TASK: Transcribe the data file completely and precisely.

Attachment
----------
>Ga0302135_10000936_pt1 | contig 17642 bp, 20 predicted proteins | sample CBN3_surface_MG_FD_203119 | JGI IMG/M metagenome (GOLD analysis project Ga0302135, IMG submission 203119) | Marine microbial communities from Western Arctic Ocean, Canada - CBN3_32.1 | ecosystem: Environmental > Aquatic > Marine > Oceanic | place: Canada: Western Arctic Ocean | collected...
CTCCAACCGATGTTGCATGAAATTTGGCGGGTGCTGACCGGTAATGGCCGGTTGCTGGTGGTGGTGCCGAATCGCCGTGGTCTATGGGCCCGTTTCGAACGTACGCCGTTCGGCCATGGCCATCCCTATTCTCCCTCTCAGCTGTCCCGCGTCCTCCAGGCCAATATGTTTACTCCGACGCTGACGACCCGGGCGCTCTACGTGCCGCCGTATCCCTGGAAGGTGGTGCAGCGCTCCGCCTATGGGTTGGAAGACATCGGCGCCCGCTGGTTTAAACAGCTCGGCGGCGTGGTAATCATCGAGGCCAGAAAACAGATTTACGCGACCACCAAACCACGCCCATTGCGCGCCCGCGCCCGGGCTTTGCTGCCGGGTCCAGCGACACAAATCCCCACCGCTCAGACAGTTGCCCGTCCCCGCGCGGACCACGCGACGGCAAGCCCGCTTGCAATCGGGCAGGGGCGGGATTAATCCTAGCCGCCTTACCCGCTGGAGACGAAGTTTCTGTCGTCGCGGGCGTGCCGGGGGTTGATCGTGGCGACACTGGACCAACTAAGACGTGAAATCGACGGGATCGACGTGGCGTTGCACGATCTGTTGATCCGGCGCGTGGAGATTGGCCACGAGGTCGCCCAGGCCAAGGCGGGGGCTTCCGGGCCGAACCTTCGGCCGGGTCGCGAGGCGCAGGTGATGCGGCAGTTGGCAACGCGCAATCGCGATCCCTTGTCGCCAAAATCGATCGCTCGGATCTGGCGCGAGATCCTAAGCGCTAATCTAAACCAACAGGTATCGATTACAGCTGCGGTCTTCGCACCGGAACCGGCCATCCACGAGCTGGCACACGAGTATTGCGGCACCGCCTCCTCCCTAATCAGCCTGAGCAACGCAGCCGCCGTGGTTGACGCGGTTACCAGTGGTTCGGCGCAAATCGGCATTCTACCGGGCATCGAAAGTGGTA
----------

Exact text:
>Ga0302135_10000936_pt1 | contig 17642 bp, 20 predicted proteins | sample CBN3_surface_MG_FD_203119 | JGI IMG/M metagenome (GOLD analysis project Ga0302135, IMG submission 203119) | Marine microbial communities from Western Arctic Ocean, Canada - CBN3_32.1 | ecosystem: Environmental > Aquatic > Marine > Oceanic | place: Canada: Western Arctic Ocean | collected...
CTCCAACCGATGTTGCATGAAATTTGGCGGGTGCTGACCGGTAATGGCCGGTTGCTGGTGGTGGTGCCGAATCGCCGTGGTCTATGGGCCCGTTTCGAACGTACGCCGTTCGGCCATGGCCATCCCTATTCTCCCTCTCAGCTGTCCCGCGTCCTCCAGGCCAATATGTTTACTCCGACGCTGACGACCCGGGCGCTCTACGTGCCGCCGTATCCCTGGAAGGTGGTGCAGCGCTCCGCCTATGGGTTGGAAGACATCGGCGCCCGCTGGTTTAAACAGCTCGGCGGCGTGGTAATCATCGAGGCCAGAAAACAGATTTACGCGACCACCAAACCACGCCCATTGCGCGCCCGCGCCCGGGCTTTGCTGCCGGGTCCAGCGACACAAATCCCCACCGCTCAGACAGTTGCCCGTCCCCGCGCGGACCACGCGACGGCAAGCCCGCTTGCAATCGGGCAGGGGCGGGATTAATCCTAGCCGCCTTACCCGCTGGAGACGAAGTTTCTGTCGTCGCGGGCGTGCCGGGGGTTGATCGTGGCGACACTGGACCAACTAAGACGTGAAATCGACGGGATCGACGTGGCGTTGCACGATCTGTTGATCCGGCGCGTGGAGATTGGCCACGAGGTCGCCCAGGCCAAGGCGGGGGCTTCCGGGCCGAACCTTCGGCCGGGTCGCGAGGCGCAGGTGATGCGGCAGTTGGCAACGCGCAATCGCGATCCCTTGTCGCCAAAATCGATCGCTCGGATCTGGCGCGAGATCCTAAGCGCTAATCTAAACCAACAGGTATCGATTACAGCTGCGGTCTTCGCACCGGAACCGGCCATCCACGAGCTGGCACACGAGTATTGCGGCACCGCCTCCTCCCTAATCAGCCTGAGCAACGCAGCCGCCGTGGTTGACGCGGTTACCAGTGGTTCGGCGCAAATCGGCATTCTACCGGGCATCGAAAGTGGTA